February 19, 2014 |
"Five wins and a very light power reese know" sounds more like gibberish than a weather forecast. But that was the closed captioning on a WeatherNation report last month. What the captioning was supposed to say was, "high winds and a very light, powdery snow. " Closed captioning is designed to help the deaf and hearing-impaired enjoy television. But the captions are often riddled with typos or incomplete sentences that leave viewers struggling to make sense of what's being said.
May 7, 2013 |
After the coffee. Before packing for almost two weeks in New York. The Skinny: I'm catching up on "Rectify," the new drama on Sundance. It is slow going but I'm told it is worth the effort. I just want to know how long Daniel is a cross between Karl Childers and Forrest Gump? Tuesday's news includes a story about some new glasses that will make it easier for the deaf to enjoy movies and a look at NBC's challenges heading into upfront week. Also, today I tested out emailing an alert with a link when the Morning Fix went live.
May 7, 2013 |
Raymond Smith Jr. has been trying for nearly two decades to make the movie industry listen to the needs of the deaf and hard of hearing. This month, the senior executive at Regal Entertainment Group will come closer to his goal. His company, the nation's largest theater chain, will have nearly 6,000 theater screens equipped with closed-captioning glasses that could transform the theatrical experience for millions of deaf and hard-of-hearing patrons who have shunned going to the cinema because previous aids were too clunky or embarrassing to use. PHOTOS: Hollywood Backlot moments The Knoxville, Tenn., chain has invested more than $10 million in the glasses, which were developed by Sony Electronics Inc. Resembling thick sunglasses, the device uses holographic technology to project closed-caption text that appears inside the lenses, synchronized with the dialogue on the screen . The system also includes headphones connected to a wireless receiver, with separate audio channels, which play dialogue or allow visually impaired users to listen to a narration track of the film.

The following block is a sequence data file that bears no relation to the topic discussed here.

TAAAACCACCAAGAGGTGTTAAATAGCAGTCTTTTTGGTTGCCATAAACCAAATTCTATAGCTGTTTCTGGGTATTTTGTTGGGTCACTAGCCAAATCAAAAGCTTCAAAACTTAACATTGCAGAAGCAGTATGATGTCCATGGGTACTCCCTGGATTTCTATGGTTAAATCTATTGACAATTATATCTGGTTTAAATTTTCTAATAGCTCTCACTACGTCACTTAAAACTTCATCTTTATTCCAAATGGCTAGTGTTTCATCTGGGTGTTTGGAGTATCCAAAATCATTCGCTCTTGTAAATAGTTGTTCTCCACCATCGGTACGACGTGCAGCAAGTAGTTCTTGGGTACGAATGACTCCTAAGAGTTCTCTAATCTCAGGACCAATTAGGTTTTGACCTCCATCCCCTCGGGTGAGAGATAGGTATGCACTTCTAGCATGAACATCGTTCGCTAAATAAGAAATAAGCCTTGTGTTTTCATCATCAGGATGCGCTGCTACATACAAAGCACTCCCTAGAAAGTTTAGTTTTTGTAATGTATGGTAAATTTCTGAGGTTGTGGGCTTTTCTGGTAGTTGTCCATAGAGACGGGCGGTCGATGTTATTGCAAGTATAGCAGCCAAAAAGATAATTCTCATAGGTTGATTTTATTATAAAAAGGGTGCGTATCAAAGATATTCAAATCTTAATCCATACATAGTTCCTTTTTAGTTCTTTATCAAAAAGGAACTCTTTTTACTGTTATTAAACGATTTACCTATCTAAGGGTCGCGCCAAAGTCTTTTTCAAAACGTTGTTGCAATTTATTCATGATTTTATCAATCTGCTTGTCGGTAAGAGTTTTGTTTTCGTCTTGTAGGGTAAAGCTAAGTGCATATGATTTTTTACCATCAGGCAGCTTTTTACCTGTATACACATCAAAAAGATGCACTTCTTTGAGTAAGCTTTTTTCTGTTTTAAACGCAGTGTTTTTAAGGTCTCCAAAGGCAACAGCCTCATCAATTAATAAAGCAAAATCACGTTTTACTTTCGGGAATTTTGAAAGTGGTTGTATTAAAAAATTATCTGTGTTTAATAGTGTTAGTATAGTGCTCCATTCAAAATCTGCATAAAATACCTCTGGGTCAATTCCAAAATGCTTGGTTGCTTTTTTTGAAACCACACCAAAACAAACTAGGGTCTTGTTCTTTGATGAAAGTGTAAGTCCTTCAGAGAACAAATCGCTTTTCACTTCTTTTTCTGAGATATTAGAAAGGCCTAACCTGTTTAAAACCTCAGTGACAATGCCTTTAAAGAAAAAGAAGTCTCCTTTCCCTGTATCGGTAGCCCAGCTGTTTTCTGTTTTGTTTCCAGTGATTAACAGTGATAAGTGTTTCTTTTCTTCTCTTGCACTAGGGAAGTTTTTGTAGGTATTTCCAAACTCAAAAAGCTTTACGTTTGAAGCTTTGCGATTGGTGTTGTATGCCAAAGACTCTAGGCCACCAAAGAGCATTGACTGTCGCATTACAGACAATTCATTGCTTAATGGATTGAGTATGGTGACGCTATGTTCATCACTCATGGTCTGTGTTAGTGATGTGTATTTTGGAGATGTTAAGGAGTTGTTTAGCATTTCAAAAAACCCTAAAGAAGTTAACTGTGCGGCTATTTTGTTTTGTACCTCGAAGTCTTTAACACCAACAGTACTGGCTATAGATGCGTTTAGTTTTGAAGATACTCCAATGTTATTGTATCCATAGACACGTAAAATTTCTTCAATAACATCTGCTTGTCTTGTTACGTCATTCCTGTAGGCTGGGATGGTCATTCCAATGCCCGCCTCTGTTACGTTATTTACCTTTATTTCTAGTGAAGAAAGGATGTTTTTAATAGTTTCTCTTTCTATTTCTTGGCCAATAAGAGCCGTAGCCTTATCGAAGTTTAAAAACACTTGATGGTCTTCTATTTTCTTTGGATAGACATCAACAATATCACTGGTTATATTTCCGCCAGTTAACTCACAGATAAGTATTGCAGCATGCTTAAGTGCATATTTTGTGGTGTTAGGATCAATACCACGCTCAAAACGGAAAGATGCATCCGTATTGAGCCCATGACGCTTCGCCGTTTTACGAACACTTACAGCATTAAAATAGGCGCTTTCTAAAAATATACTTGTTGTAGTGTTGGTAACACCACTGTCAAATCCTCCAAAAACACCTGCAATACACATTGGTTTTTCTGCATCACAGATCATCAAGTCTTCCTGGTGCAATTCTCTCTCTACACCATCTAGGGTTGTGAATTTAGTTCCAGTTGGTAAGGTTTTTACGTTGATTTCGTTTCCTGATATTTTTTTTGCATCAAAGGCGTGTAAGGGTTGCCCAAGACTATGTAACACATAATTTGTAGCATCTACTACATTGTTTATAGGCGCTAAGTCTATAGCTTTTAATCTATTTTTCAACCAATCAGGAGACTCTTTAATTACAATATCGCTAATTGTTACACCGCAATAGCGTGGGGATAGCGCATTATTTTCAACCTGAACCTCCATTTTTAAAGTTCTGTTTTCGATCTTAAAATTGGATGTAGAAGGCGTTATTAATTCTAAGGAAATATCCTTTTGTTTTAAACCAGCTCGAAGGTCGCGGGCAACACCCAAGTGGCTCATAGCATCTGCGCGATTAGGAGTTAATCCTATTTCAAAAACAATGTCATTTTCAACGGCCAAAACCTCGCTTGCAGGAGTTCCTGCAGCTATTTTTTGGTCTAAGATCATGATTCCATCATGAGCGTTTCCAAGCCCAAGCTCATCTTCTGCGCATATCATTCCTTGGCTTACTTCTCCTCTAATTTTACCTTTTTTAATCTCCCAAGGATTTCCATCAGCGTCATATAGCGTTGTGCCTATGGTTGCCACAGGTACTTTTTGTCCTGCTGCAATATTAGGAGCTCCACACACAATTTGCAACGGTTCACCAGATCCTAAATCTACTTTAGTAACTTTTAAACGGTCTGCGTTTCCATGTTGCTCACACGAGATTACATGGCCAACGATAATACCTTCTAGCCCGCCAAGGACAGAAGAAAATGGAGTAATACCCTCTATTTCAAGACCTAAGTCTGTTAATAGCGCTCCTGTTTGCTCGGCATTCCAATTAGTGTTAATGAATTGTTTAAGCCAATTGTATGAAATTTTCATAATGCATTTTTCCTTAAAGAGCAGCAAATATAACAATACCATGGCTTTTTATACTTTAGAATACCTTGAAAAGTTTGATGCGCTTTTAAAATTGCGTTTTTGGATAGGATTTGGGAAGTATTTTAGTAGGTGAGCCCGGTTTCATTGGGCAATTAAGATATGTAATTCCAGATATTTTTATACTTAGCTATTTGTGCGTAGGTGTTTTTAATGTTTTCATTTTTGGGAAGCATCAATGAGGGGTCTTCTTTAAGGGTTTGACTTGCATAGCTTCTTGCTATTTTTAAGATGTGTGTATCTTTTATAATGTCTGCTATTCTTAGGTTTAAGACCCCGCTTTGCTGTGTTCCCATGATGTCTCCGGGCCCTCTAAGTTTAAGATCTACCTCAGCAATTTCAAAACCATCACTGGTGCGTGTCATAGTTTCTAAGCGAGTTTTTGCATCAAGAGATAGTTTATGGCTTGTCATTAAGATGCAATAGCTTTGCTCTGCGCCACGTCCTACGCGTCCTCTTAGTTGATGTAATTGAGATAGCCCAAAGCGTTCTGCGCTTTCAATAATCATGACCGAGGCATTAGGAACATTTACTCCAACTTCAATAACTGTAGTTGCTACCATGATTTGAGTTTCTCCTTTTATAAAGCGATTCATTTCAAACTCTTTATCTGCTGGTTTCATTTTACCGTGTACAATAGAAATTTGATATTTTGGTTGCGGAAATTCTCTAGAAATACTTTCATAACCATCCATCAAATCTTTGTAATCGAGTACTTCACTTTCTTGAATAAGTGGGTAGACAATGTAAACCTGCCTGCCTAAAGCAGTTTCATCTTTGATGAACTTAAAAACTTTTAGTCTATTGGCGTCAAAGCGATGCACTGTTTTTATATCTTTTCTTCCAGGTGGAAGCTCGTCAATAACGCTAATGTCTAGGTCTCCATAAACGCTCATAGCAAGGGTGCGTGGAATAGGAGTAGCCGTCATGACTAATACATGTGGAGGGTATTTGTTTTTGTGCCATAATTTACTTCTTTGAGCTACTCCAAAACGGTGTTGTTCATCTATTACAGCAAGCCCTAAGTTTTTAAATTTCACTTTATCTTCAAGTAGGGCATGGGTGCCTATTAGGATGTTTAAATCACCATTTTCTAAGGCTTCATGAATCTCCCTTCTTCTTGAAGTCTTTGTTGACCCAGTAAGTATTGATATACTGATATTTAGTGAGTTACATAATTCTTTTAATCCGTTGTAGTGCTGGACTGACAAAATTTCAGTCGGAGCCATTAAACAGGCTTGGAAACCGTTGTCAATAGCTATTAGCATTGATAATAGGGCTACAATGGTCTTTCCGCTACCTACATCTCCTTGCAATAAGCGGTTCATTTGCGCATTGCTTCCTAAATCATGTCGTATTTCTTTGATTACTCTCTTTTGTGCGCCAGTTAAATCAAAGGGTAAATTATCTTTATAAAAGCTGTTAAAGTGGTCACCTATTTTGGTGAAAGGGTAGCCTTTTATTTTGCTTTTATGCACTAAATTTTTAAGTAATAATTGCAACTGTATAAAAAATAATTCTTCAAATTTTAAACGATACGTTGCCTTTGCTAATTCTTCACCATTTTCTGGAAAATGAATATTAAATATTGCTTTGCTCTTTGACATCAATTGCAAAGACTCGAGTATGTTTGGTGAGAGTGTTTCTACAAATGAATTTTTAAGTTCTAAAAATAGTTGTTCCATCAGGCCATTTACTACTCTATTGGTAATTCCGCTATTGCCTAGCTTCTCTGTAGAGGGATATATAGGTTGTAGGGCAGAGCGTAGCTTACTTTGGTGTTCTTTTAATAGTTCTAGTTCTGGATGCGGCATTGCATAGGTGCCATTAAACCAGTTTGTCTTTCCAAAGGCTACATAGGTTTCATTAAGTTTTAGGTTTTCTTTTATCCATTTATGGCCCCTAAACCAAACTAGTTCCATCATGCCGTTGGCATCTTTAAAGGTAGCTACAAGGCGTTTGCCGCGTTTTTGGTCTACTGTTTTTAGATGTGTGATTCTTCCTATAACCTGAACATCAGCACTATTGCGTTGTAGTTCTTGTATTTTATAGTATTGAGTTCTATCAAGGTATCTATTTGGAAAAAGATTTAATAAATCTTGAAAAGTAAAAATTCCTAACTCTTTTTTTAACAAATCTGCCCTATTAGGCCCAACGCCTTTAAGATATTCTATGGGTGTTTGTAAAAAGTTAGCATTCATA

CALIFORNIA | LOCAL
June 16, 2009 |
Marcella M. Meyer, a prominent advocate for the deaf who fought to expand civil rights and establish social services through the Greater Los Angeles Agency on Deafness, an advocacy group she helped found in 1969 and ran for almost three decades, has died. She was 84. Meyer died May 26 at Kaiser Permanente Anaheim Medical Center of an abdominal aortic aneurysm, said her daughter Coleen Ashly.
June 1, 2006 |
Time Warner Inc., Walt Disney Co. and other movie distributors settled a lawsuit brought on behalf of hearing-impaired customers who bought DVDs containing bonus material that wasn't enhanced for people with hearing problems. The studios, which also include Sony Pictures Entertainment Inc. and Universal Studios Home Entertainment, deny liability and are settling to avoid further litigation, according to a statement.
February 23, 2004 |
The U.S. Education Department has cut the money for captioning nearly 200 TV programs, citing a 1997 mandate from Congress only to pay for captioning of "educational, news and informational" programming. Advocates for the deaf say they haven't been able to find out why the department has decided to finance some programs and not others, or who's making these decisions.